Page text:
Mr. Aamir Junaid is a student of politics and international relations at the London Metropolitan University, London, United Kingdom. He's a writer at South China Morning Post, Global Village Space, the Friday Times, Daily the Climax, Balochistan Express, and the Balochistan Times. He has worked as a visiting lecturer at the Department of International Relations at Government College University Faisalabad and at the University of Education Faisalabad Campus, Pakistan.
China-Central Asia Summit
Five Central Asian presidents, who had gathered for the first China-Central Asia Summit, were honoured on May 18 in a pompous ceremony by Chinese President Xi Jinping in the elaborate Tang Paradise theme park in Xi’an – the centre of the old Silk Road. Interestingly, the summit coincided with the G7 conference of developed nations in Hiroshima. According to China’s state-run Global Times, the G7 “speaks the language of an outmoded Cold War mentality,” while the Xi’an meeting prioritised the “promotion of cooperation and inclusiveness.”
Xi praised the summit for heralding “a new era of China-Central Asia relations” in his opening remarks. To maintain peace in the region, Xi stated that “China is prepared to assist Central Asian countries strengthen capacity building on law enforcement, security, and defence.” After two years of COVID-19 border restrictions, several commercial agreements reached the summit, indicating that China is now again available for business.
G7 leaders discussed the need to “reduce critical dependencies” on China in Hiroshima. With a recent internal memo urging European Union member states to “de-risk” their dependency on Beijing and “prepare” for a crisis over Taiwan, Europe has also been growing more sceptical of China. But in the meantime, the Xian summit assisted China in consolidating political support for the “reunification” of Taiwan with China and for constructing infrastructure that would diversify Beijing’s energy supplies away from Western ports and sea routes in the event of a global battle.
China-Central Asia Economic Ties
China actively promotes a viable alternative to the current United States-led order as it solidifies its control in Eurasia. However, it is positioning itself as a rival to the US and Russia, which it progressively seeks to oust from Central Asia. China has become Central Asia’s most considerable economic power. By the end of 2022, total Chinese investments in the area had increased from $40 billion in 2020 to over $70 billion. In the 1990s, Russia accounted for 80% of commerce in the area; today, less than two-thirds of Beijing’s trade comes from Moscow.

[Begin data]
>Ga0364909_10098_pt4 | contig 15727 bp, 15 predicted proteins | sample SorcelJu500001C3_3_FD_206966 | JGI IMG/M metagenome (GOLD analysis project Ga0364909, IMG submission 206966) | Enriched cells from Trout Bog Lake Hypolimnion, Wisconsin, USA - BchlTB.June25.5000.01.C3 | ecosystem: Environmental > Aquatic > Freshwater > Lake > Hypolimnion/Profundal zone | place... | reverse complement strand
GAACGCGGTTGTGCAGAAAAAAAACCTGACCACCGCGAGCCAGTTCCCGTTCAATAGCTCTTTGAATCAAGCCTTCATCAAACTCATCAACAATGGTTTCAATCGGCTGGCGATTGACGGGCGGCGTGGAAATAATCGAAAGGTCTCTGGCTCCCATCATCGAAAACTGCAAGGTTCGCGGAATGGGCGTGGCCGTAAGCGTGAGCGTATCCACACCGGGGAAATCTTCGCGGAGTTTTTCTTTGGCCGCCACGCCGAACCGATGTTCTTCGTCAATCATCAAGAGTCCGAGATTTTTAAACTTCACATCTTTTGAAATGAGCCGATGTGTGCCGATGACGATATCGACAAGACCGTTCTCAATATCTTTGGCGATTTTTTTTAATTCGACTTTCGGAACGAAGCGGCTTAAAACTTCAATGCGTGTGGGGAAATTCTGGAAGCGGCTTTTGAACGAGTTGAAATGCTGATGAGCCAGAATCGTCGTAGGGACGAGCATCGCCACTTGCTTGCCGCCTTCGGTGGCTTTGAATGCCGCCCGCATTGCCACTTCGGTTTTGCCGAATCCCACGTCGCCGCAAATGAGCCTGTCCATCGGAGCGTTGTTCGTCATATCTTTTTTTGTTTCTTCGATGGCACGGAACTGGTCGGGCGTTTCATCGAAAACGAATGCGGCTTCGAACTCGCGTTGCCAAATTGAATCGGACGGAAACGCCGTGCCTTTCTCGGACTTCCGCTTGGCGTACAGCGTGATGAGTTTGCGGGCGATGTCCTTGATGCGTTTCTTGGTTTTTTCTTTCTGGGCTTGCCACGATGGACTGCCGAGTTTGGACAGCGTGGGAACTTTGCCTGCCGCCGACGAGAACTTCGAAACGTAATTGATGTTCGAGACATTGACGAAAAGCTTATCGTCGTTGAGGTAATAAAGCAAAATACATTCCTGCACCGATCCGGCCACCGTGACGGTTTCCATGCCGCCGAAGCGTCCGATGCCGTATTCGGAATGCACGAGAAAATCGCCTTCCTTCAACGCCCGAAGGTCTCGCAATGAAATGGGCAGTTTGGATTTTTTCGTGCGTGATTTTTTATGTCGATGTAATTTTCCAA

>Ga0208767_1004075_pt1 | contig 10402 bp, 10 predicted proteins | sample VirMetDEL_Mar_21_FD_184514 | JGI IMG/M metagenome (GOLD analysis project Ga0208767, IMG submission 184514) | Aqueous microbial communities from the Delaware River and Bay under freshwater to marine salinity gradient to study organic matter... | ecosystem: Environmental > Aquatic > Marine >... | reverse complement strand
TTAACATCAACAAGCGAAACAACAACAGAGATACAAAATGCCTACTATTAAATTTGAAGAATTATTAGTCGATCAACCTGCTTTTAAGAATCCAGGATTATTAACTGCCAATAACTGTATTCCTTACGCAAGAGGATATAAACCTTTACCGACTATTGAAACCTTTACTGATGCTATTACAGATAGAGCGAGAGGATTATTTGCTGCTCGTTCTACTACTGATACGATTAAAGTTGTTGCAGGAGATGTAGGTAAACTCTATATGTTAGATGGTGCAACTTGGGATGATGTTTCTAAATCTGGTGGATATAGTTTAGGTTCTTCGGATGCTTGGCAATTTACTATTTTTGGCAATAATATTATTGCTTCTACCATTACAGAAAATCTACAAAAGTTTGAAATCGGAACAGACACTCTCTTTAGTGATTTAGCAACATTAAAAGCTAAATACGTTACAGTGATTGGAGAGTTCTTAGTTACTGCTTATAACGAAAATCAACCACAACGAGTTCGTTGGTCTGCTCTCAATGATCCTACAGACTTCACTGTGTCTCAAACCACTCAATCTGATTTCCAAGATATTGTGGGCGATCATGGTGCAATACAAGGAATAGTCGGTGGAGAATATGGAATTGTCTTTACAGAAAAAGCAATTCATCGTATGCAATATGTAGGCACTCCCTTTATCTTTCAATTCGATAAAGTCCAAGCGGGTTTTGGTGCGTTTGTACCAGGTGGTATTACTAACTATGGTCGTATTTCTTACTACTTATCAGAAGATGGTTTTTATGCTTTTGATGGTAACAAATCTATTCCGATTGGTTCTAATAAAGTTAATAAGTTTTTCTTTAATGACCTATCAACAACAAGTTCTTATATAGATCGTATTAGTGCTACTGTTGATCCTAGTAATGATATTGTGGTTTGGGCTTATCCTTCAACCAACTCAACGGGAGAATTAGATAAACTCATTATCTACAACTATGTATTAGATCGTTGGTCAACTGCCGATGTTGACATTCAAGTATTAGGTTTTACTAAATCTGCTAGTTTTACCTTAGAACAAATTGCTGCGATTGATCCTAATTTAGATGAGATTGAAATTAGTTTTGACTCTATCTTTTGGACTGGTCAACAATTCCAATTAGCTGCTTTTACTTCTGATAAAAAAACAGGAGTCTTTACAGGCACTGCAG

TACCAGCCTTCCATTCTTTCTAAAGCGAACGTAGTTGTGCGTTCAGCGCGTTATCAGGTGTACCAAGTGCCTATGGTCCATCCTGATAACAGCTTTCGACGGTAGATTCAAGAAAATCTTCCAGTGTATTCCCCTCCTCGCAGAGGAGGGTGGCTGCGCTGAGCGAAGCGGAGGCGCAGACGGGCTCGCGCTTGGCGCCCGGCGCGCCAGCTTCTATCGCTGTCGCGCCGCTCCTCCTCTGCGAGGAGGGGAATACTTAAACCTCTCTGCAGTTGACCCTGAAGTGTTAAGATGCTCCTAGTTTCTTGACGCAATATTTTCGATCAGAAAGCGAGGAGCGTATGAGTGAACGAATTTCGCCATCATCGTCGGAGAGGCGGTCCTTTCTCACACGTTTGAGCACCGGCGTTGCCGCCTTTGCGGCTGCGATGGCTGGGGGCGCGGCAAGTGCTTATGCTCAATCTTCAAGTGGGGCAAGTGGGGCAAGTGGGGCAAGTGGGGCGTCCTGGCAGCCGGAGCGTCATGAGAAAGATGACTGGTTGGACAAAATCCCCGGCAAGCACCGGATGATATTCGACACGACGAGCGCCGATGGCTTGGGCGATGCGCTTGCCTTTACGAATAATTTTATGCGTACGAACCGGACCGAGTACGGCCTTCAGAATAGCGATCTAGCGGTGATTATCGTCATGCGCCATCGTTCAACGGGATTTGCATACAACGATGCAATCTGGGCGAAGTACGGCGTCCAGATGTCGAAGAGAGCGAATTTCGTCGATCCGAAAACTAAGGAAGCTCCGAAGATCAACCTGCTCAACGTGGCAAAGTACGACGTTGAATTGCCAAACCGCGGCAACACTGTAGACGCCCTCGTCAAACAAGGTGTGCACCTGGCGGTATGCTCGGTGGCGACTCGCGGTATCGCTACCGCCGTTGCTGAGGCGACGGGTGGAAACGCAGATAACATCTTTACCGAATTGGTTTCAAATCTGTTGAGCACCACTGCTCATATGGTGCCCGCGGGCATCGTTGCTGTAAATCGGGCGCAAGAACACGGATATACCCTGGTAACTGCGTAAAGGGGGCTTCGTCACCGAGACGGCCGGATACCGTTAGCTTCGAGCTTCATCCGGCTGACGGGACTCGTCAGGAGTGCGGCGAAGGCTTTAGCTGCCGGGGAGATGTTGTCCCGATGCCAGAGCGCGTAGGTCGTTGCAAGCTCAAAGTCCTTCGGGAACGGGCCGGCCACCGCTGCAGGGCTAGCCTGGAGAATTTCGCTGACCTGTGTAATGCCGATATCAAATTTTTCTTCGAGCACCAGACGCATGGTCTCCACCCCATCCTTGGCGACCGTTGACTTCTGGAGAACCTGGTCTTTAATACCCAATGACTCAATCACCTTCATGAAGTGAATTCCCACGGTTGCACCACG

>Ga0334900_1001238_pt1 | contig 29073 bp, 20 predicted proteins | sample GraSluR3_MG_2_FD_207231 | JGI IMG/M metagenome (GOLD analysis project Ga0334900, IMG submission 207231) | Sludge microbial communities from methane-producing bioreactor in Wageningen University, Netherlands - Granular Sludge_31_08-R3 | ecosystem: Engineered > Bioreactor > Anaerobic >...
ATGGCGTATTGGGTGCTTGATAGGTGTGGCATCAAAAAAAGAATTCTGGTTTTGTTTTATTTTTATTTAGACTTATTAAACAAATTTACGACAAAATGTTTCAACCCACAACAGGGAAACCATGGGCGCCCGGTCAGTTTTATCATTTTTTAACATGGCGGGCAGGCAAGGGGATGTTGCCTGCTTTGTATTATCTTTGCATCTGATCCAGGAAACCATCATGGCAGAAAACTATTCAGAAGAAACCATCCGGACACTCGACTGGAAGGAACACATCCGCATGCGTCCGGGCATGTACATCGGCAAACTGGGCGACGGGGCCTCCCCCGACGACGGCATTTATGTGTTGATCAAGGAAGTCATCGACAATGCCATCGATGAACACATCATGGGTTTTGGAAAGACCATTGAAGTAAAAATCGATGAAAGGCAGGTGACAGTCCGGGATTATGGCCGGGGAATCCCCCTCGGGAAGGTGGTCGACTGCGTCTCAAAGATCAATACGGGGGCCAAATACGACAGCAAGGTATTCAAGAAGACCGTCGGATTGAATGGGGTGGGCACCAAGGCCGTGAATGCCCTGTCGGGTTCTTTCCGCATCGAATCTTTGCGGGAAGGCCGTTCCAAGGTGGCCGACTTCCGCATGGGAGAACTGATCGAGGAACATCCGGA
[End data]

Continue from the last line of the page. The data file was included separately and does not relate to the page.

A rising disparity between China and Central Asia lurks beneath these large numbers. China was reportedly responsible for 52 percent of Tajikistan’s external debt and 45 percent of Kyrgyzstan’s as of 2020. In the meantime, Chinese consumers are responsible for 75% of Turkmenistan’s exports. Aside from weakening Beijing’s legitimacy, the mounting debt loads have been associated with high-level corruption scandals and have led to political instability.
Central Asia’s Sinophobia
In fact, there is a fair amount of Sinophobia in Central Asia, especially in Kazakhstan and Kyrgyzstan. According to study results, 35% of Kyrgyz and 30% of Kazakhs have a terrible opinion of China. There have been more demonstrations against China’s expanding influence in the area, which is seen by some as displacing locals from their jobs, harming the environment, and constituting a more considerable effort to “colonise” the area. The Oxus Society’s findings show that from January 1, 2018, to June 30, 2021, Kazakhstan saw 241 rallies against China. However, more than half of these were connected to a long-running demonstration by the relatives of those held in Xinjiang’s detention centres.
Beijing has asked Central Asian governments for support for its policies amid the rising opposition to China’s severe practises in Xinjiang towards Uighurs and other ethnic Kazakhs and Kyrgyz, as well as the widespread Sinophobia in the region. Despite providing a statement of support for Beijing in June 2019, Kyrgyzstan and Kazakhstan declined to sign a letter supporting Beijing’s stance to the UN the following month. Uzbekistan and Kazakhstan, however, decided to vote against a UN probe into China’s violations of Xinjiang’s human rights in October 2022. The topic was also conspicuously missing from the discussions in Xi’an last month.